Houston and the “stick” passing concept

“Stick” or “y-stick” is one of the most recent passing concepts to have gone totally viral such that basically every passing team uses it — it’s only about twenty to twenty-five years old. Everyone has their spin on the play, but basically it is a quick, three-step route play, where the offense puts the flat defender in a bind by sending one receiver to the flat while another hooks up or “sticks it” at five to six yards. Below is a good video showing the concept and showing an example of the Houston Cougars running it.

Note that it looks like Tulane is in man coverage, though it is the defensive end who drops off to cover the running back. In any event, stick also serves as a very good zone beater, as well being a great, quick zone play.

Drew Brees and the Saints’ pre-game chant

Get fired up…

Brees: 1; Chorus: 2
Brees: Win; Chorus: For You
Brees: 3; Chorus: 4
Brees: Win; Chorus: Some More
Brees: 5; Chorus: 6
Brees: Win; Chorus: Again
Brees: 7; Chorus: 8
Brees: Win; Chorus: Great
Brees: 9; Chorus: 10
Brees: Win; Chorus: Again
All: Again, Again, Again, Again!

(h/t CoachHuey.)

Good example of four verticals

This is a bit old but it is a good example of the four verticals play: Against the Baltimore Ravens, Carson Palmer of the Cincinnati Bengals hit Andre Caldwell on the play. Baltimore was in two-deep man coverage, where they had two deep safeties and the other players were in man coverage. Indeed, four verticals is not really a great play against this coverage, but Caldwell, whose job it was to “bend” inside the split safeties, beat his man and was therefore open. If you don’t remember the play, it was a game winner.

four verts

USC’s late touchdown vs. UCLA: fair or foul?

From ESPN:

When Matt Barkley kneeled down to end Southern California’s (No. 20 ESPN/USA Today, No. 24 AP) victory in the final minute, UCLA defiantly stopped the clock with a timeout.

So the Trojans let ‘er rip, throwing a long touchdown pass and then celebrating it with a taunting ferocity that brought the Bruins onto the field on the verge of a brawl.

The last 90 seconds of Los Angeles’ 79th crosstown showdown had more action than the first 58 1/2 minutes, even if it was just a few extra fireworks at the close of USC’s workmanlike 28-7 victory Saturday night.

See for yourself the setting:

So the question is: Was that cool for Pete Carroll to do? Was it cool for Neuheisel to call the timeouts? What is the proper response?

Smart Links 11/25/2009

1 Follow me on twitter. Self promotion yes, but I probably won’t be blogging much over the next few days but I hope to tweet some commentary on the football games tomorrow and through the weekend. Click here for my twitter feed.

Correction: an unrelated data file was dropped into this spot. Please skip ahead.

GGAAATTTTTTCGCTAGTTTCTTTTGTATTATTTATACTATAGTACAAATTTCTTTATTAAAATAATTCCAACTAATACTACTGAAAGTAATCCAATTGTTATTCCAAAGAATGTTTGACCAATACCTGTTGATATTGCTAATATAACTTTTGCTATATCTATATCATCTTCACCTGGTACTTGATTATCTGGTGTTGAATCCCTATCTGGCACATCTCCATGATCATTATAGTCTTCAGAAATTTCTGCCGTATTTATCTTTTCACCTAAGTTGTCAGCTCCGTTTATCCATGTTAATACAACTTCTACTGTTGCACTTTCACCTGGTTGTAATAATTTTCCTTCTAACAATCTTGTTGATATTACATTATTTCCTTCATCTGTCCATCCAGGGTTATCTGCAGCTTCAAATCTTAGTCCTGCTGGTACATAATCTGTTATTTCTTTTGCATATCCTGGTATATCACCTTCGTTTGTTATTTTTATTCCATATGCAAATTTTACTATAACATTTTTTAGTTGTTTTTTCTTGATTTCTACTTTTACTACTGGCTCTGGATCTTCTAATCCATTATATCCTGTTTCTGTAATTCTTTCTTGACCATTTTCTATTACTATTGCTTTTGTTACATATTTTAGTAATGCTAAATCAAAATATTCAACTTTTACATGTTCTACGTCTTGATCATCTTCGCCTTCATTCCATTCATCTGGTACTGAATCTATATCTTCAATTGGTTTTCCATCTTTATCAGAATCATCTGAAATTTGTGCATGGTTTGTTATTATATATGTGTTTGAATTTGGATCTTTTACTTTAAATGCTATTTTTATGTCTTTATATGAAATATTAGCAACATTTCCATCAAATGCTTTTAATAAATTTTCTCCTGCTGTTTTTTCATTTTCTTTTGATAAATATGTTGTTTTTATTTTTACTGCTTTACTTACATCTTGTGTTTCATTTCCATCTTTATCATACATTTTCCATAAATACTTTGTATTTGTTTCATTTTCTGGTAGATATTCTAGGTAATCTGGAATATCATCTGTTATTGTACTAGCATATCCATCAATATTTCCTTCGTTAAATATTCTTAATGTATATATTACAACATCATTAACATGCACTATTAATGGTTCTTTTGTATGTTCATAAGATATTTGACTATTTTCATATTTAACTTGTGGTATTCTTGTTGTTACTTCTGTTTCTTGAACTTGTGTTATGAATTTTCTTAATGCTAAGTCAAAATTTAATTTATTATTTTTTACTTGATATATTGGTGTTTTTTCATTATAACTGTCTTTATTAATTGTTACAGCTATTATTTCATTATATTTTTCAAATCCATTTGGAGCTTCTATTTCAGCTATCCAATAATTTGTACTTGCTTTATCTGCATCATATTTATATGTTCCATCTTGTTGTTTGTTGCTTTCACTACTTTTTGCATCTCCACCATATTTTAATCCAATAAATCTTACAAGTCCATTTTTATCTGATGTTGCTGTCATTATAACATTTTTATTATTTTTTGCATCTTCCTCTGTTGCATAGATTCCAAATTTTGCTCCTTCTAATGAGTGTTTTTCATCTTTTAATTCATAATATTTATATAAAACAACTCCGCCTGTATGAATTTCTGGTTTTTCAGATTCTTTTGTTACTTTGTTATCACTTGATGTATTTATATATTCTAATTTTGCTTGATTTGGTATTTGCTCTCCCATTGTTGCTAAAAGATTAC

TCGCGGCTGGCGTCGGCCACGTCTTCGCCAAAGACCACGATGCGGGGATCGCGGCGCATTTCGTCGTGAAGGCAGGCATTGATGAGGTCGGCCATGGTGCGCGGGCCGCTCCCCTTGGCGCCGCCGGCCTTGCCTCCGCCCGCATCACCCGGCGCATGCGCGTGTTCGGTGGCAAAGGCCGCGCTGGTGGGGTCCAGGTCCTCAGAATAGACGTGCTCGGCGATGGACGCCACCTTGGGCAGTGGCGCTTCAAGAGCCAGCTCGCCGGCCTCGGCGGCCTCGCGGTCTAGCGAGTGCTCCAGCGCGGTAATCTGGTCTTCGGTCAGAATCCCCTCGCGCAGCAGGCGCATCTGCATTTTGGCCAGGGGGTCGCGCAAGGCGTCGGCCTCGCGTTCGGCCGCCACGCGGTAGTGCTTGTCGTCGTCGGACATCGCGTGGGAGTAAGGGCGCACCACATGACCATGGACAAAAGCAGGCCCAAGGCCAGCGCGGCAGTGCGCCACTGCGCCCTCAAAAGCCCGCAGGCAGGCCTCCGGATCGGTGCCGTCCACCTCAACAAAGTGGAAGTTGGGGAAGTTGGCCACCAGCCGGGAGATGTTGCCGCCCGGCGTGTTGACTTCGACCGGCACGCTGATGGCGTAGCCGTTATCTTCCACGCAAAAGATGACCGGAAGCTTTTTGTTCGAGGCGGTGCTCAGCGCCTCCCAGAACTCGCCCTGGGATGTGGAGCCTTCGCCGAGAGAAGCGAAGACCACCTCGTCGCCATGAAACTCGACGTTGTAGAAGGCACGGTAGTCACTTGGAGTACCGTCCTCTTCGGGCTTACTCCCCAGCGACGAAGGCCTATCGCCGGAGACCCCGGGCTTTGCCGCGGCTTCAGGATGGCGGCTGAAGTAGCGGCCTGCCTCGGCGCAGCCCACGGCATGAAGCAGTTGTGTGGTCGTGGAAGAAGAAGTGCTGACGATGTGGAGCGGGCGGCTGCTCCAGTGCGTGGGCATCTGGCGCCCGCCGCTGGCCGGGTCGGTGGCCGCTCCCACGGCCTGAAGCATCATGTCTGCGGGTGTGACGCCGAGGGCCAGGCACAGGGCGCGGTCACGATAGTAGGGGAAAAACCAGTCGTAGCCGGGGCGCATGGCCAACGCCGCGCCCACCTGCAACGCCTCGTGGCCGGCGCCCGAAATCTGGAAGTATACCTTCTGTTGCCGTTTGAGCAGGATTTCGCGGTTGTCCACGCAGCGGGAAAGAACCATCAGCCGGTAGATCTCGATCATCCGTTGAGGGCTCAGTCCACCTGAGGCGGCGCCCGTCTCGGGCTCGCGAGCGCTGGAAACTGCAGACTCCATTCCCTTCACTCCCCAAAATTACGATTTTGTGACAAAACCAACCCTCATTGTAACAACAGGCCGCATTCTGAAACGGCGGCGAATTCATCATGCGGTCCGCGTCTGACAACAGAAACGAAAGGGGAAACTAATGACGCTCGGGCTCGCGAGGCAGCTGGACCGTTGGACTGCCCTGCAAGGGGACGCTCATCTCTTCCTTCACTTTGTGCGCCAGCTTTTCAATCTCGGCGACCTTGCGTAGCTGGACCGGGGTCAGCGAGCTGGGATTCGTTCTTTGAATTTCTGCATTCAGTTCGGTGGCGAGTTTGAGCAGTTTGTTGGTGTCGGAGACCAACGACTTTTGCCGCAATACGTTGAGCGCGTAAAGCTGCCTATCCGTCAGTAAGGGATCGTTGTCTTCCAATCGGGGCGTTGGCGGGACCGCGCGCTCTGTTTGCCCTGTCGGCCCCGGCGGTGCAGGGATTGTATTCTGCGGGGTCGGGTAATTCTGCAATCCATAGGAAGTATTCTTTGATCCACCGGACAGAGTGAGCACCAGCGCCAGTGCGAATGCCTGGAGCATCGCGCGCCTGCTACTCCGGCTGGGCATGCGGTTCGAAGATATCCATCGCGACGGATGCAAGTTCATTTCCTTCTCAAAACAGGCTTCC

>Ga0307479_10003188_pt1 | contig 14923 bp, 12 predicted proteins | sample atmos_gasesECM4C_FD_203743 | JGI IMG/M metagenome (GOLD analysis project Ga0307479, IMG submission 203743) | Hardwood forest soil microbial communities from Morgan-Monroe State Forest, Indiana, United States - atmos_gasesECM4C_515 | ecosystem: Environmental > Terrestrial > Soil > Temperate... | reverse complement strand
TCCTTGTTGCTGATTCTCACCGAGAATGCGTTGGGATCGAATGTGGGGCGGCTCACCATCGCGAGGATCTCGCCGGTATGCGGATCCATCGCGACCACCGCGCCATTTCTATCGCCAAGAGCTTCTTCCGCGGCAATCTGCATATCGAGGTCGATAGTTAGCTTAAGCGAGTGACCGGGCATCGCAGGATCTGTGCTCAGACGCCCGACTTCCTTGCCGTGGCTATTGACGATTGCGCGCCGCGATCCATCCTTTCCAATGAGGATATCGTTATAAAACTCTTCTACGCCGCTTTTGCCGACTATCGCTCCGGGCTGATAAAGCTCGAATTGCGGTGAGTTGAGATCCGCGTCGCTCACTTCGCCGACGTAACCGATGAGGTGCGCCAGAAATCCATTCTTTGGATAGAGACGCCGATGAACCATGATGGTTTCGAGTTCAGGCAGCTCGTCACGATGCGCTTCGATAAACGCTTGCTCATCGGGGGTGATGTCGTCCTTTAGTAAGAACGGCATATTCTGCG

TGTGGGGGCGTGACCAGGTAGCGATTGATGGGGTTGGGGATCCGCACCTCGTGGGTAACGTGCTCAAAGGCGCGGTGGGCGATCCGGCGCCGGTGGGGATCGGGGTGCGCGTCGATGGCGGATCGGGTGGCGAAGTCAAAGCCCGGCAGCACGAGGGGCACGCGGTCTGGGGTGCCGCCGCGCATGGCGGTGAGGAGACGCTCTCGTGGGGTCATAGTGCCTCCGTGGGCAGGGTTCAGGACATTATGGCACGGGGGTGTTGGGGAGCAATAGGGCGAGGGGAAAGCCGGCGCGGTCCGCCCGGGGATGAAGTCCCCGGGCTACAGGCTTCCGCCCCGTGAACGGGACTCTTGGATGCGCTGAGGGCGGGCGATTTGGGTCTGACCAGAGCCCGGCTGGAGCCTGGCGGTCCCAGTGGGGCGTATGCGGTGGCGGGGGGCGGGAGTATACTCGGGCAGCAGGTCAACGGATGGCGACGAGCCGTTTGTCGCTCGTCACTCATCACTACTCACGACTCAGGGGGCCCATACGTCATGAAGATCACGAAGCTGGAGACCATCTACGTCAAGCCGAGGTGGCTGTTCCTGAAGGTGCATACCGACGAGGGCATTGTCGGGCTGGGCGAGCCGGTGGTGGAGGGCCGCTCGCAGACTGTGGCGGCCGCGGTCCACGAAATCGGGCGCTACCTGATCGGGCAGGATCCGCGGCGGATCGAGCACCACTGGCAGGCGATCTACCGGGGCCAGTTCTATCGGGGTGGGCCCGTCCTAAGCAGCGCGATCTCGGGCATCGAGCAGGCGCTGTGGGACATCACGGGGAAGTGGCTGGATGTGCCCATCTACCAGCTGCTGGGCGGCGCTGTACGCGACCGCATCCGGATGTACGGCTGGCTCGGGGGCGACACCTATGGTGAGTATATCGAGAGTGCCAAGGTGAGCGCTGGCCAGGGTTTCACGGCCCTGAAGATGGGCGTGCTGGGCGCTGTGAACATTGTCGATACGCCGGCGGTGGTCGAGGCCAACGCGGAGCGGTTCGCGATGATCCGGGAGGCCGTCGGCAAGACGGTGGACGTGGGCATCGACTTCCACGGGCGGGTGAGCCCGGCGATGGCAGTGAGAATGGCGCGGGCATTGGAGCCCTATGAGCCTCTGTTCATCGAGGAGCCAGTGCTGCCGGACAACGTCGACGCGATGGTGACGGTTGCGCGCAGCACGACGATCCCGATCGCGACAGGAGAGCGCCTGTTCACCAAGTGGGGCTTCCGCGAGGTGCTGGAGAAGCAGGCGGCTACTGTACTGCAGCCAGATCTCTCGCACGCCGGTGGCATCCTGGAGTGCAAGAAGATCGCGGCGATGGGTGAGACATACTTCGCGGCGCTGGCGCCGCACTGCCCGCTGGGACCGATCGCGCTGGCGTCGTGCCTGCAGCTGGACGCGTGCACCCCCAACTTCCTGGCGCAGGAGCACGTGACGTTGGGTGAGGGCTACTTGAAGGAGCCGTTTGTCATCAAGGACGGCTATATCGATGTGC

2. Pro Football Reference Blog on the “quarterback problem.” Namely, analyzing the links (or lack thereof) between evaluating talent, ultimate performance, and how the data can be skewed by a high draft position resulting in playing time. (I.e. the Matt Leinert problem.)

3. R.I.P. Abe Pollin. The WaPo has a nice article here.

4. Turkey myths. How many turkeys are eaten and other Thanksgiving myths.

5. The Wiz argues that college football will die because, well, brick and mortar universities will be gone “within 10 to 20 years.” Or, alternatively, there will be such demand for online classes that regular universities will simply give up on football. I’m not entirely convinced. In a related story, all Fortune 500 companies and government agencies have permanently closed their offices and all employees are to report electronically. Meetings will be done by instant messenger.

6. The NY Times’s Pete Thamel interviews Notre Dame athletic director Jack Swarbrick. This was pretty interesting.

7. Sad news: Northeastern has dropped its football program.

8. Behavioral economics of Thanksgiving? Ezra Klein and Mark Bittman discuss.

9. Impact of No Child Left Behind. A new paper discusses, with the conclusion that it has helped math skills somewhat but has not aided reading skills.

10. Do offenses run the ball too much on first down? Advanced NFL stats analyzes the question. I have been meaning to address the new game theory studies for some time now.

Charlie Weis as great recruiter? Not all agree

charlie-weisOne of the memes reiterated in the recent John Walters piece on Charlie Weis is that Weis is a great, tireless recruiter. For example:

No one will likely be congratulating Weis if his tenure comes to an end in the next ten days. A thank you would be warranted, though. He has graduated 96 percent of his players, tied for tops in the FBS, and returned Notre Dame to the front lines of the five-star recruiting battles. . . .

I’ve heard differently. Sure, Notre Dame gets some big-time recruits and its name alone will always put it in the running for such guys. And, surely, there are many top-flight recruits Charlie has met with personally. But consider this odd example: